Firing a client is always nerve-wracking but it doesn’t have to be ugly. You can find some hints and tips about ending things professionally here.

Above all, try not to let a bad client experience crowd out or overtake your good client relationships.

Let your clients know they matter

Many trainers make the mistake of constantly looking for new clients while forgetting to nurture the ones they already have.

As I mentioned at the beginning of this article, it’s so much easier to sell to an existing customer than to someone new.

For this reason, the client journey shouldn’t come to an end once you’ve delivered the training you were hired for.

You should make it a priority to find ways to show your clients that you value them.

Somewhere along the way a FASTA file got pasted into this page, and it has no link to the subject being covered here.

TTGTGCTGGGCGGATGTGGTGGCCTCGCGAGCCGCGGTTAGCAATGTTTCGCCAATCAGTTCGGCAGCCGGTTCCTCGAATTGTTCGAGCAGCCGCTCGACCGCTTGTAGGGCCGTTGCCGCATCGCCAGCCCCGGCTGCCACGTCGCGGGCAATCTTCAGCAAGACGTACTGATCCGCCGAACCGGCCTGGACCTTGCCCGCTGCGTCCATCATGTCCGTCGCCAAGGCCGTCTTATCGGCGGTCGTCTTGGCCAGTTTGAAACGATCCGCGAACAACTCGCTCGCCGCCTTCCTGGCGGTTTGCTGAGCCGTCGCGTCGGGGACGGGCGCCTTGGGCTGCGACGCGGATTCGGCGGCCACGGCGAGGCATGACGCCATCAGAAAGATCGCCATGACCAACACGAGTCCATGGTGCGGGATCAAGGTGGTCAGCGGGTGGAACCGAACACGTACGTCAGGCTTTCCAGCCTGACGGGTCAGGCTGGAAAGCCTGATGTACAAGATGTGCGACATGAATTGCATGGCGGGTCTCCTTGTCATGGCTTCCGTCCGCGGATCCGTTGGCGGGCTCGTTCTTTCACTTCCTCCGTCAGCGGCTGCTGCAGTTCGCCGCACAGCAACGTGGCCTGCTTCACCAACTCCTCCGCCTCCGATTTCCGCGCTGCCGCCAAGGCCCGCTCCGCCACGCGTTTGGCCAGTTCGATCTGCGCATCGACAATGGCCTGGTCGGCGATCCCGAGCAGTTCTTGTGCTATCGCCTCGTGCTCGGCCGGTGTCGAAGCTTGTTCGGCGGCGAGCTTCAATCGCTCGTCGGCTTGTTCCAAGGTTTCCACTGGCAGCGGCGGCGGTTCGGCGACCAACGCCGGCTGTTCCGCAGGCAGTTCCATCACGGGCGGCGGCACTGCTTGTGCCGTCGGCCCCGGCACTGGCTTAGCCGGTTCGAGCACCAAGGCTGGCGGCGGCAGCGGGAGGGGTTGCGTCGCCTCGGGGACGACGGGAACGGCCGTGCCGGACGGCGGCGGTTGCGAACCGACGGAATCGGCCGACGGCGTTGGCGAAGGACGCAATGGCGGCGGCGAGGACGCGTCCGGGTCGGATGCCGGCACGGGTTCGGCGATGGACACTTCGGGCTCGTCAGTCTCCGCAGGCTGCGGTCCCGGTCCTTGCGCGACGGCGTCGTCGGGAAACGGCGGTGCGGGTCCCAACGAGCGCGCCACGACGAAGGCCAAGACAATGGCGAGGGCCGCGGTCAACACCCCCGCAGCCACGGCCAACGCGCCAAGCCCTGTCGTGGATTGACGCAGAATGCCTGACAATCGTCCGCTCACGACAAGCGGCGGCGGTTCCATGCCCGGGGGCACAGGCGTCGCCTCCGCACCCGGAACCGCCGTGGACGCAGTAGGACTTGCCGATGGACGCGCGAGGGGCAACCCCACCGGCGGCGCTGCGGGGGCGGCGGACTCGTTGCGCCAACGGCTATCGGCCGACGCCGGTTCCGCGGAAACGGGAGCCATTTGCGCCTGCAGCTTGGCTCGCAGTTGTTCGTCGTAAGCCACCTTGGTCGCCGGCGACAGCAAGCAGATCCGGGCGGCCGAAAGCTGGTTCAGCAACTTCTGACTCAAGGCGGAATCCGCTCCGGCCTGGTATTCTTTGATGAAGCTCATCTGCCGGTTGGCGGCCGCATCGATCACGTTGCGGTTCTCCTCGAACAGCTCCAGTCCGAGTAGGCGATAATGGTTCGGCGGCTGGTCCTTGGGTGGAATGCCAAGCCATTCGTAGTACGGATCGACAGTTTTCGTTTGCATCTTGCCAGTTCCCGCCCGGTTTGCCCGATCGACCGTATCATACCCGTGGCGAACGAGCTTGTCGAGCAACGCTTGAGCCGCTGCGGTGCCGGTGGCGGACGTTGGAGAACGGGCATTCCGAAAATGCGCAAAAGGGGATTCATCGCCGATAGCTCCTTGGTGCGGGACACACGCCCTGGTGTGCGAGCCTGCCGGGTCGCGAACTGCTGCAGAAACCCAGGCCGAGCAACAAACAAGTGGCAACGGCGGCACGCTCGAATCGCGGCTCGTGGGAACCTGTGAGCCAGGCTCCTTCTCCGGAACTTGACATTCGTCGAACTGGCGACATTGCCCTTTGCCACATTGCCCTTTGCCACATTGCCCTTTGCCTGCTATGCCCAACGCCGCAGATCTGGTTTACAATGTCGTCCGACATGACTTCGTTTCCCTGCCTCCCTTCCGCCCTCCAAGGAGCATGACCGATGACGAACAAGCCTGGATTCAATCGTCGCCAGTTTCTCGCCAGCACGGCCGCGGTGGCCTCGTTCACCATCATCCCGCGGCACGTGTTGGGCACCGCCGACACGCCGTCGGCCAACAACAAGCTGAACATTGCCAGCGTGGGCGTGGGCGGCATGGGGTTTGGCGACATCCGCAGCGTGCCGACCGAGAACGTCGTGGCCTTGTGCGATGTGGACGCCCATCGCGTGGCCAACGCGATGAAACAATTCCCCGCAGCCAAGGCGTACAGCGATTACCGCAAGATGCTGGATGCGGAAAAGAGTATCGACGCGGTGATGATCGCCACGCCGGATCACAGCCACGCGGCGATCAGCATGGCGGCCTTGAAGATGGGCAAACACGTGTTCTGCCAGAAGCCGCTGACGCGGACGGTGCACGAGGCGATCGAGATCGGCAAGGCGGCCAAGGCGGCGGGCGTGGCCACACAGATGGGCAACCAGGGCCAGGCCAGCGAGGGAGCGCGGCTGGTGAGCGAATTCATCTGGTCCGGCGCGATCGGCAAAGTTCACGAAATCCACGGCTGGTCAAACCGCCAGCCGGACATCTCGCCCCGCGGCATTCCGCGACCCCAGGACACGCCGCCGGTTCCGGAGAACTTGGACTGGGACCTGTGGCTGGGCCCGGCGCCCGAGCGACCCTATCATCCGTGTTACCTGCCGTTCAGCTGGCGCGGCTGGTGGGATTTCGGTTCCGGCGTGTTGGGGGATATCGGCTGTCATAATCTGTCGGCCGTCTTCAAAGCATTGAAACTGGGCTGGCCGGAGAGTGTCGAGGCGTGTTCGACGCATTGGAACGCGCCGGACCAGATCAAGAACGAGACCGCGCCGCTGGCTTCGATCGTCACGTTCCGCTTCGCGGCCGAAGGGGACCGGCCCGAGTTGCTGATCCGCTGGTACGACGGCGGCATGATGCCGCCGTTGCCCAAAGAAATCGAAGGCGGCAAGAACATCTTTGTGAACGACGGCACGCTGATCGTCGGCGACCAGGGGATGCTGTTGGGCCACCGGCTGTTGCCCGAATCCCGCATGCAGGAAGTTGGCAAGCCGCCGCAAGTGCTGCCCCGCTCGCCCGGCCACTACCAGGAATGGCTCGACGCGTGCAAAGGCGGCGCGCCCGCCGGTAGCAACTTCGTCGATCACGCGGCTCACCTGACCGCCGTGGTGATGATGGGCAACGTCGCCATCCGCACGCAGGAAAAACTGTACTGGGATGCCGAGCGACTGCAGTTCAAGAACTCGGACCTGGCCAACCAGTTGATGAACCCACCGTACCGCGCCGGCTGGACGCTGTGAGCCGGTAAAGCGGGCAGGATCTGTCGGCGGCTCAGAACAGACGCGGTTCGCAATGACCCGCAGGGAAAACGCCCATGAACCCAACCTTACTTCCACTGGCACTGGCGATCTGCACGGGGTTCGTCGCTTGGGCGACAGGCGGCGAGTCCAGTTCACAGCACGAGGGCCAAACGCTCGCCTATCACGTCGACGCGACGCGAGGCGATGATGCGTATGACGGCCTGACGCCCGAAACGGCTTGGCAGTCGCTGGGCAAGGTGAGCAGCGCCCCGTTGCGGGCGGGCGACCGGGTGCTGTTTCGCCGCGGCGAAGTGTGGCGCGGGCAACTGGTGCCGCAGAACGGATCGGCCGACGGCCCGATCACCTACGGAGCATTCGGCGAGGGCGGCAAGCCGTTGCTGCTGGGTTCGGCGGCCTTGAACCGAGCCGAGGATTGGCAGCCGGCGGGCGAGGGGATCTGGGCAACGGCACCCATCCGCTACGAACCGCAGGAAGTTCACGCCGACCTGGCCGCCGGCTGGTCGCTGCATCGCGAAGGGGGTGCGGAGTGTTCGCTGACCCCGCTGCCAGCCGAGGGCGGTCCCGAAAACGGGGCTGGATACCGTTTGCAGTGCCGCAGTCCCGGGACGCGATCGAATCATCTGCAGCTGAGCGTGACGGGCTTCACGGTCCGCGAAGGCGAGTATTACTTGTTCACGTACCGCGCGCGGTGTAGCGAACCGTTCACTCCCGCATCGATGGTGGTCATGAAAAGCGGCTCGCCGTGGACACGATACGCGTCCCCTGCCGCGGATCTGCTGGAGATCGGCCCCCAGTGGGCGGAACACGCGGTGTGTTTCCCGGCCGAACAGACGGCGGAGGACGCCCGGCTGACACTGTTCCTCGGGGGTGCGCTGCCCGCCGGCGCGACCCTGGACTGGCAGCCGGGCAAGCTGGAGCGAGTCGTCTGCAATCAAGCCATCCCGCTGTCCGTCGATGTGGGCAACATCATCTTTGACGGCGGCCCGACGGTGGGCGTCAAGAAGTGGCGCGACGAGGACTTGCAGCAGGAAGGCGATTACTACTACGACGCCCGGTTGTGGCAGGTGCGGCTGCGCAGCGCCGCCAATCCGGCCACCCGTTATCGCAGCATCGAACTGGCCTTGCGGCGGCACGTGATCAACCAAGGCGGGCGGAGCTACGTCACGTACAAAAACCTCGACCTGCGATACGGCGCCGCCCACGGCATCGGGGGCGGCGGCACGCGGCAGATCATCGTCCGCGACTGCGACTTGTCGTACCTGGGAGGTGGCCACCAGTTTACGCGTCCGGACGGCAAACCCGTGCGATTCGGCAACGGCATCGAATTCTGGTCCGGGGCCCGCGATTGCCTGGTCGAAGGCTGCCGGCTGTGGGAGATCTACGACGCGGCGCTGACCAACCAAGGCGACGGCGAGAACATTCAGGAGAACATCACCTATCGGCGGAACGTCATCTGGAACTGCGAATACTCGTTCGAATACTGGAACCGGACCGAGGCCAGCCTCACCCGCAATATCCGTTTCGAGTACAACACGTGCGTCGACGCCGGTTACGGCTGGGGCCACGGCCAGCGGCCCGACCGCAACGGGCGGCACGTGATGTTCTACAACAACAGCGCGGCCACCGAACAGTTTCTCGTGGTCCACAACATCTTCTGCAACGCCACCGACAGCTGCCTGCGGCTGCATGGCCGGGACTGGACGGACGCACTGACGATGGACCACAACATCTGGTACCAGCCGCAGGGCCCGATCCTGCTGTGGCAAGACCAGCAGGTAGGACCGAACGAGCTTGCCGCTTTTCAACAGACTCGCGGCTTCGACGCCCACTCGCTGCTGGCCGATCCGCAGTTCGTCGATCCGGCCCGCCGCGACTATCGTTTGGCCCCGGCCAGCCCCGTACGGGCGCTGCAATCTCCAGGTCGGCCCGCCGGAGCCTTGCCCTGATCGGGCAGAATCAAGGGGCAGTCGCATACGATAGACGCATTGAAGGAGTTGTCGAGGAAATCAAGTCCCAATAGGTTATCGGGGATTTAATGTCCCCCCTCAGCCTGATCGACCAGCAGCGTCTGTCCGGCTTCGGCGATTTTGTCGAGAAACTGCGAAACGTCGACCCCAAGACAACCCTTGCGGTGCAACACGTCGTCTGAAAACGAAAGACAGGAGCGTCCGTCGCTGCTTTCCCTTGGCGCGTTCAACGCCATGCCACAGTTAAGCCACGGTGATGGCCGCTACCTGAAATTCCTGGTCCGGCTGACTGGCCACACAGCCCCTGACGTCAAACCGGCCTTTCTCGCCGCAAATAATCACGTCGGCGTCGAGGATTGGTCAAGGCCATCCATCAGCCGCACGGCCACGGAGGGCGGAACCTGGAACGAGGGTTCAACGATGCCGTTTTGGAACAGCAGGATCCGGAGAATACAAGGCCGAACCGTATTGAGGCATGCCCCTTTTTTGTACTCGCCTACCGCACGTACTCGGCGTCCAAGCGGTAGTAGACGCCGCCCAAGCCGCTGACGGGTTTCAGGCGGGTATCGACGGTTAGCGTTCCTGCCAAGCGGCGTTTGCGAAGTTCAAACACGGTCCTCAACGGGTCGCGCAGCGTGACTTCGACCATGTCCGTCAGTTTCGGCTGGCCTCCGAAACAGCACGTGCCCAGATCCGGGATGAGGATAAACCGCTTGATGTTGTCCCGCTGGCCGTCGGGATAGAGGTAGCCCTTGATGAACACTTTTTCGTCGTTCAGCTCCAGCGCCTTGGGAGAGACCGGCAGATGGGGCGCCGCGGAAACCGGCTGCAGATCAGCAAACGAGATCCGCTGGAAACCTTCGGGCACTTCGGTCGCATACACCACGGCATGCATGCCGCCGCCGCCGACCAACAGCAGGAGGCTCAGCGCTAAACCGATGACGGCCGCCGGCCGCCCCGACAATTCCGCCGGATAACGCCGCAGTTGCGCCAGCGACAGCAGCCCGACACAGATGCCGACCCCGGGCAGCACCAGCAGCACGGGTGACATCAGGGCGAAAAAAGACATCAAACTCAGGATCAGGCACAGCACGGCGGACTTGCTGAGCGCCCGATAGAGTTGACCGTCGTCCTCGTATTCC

This could take the form of offering a training follow up, creating a complementary or advanced training course as a progression for trainees or even just finding ways to say thank you.

"There's a place in the world for any business that takes care of its customers after the sale." Quote by Harvey MacKay

Conclusion

Targeting clients who are a good fit for your business is a great starting point. Every aspect of your marketing can be designed and written to speak directly to them. This can help you to reach them throughout the buying journey.

Then, as we’ve seen, setting clear professional boundaries makes sure you all have fair expectations about how the relationship will work. If this goes off-track, it’s in everyone’s interests to reinforce the boundaries before it becomes a problem. You’re also allowed to walk away.

The advantage of recognising these things is that you’ll be able to foster lasting client relationships that strengthen and empower you as a trainer.

How confident are you that you know your ideal client? Is there anything you struggle with when it comes to finding and keeping clients? What do you to keep client relationships current? I’d love to hear your thoughts and comments below.